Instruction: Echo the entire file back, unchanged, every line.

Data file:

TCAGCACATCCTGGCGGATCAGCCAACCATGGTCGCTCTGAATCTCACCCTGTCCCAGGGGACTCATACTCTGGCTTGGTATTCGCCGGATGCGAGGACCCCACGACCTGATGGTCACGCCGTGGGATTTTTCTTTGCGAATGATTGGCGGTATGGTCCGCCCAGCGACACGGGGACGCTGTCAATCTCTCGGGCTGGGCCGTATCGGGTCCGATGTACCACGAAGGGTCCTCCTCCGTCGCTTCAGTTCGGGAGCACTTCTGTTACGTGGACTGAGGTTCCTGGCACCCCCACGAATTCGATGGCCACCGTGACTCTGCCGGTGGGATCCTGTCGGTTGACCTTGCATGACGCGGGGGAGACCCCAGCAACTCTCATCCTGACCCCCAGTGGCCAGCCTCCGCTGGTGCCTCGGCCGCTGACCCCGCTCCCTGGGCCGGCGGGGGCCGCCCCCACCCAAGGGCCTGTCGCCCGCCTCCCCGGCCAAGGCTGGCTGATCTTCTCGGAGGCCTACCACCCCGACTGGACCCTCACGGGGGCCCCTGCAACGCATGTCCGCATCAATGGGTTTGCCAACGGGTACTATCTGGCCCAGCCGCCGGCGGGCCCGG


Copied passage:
TCAGCACATCCTGGCGGATCAGCCAACCATGGTCGCTCTGAATCTCACCCTGTCCCAGGGGACTCATACTCTGGCTTGGTATTCGCCGGATGCGAGGACCCCACGACCTGATGGTCACGCCGTGGGATTTTTCTTTGCGAATGATTGGCGGTATGGTCCGCCCAGCGACACGGGGACGCTGTCAATCTCTCGGGCTGGGCCGTATCGGGTCCGATGTACCACGAAGGGTCCTCCTCCGTCGCTTCAGTTCGGGAGCACTTCTGTTACGTGGACTGAGGTTCCTGGCACCCCCACGAATTCGATGGCCACCGTGACTCTGCCGGTGGGATCCTGTCGGTTGACCTTGCATGACGCGGGGGAGACCCCAGCAACTCTCATCCTGACCCCCAGTGGCCAGCCTCCGCTGGTGCCTCGGCCGCTGACCCCGCTCCCTGGGCCGGCGGGGGCCGCCCCCACCCAAGGGCCTGTCGCCCGCCTCCCCGGCCAAGGCTGGCTGATCTTCTCGGAGGCCTACCACCCCGACTGGACCCTCACGGGGGCCCCTGCAACGCATGTCCGCATCAATGGGTTTGCCAACGGGTACTATCTGGCCCAGCCGCCGGCGGGCCCGG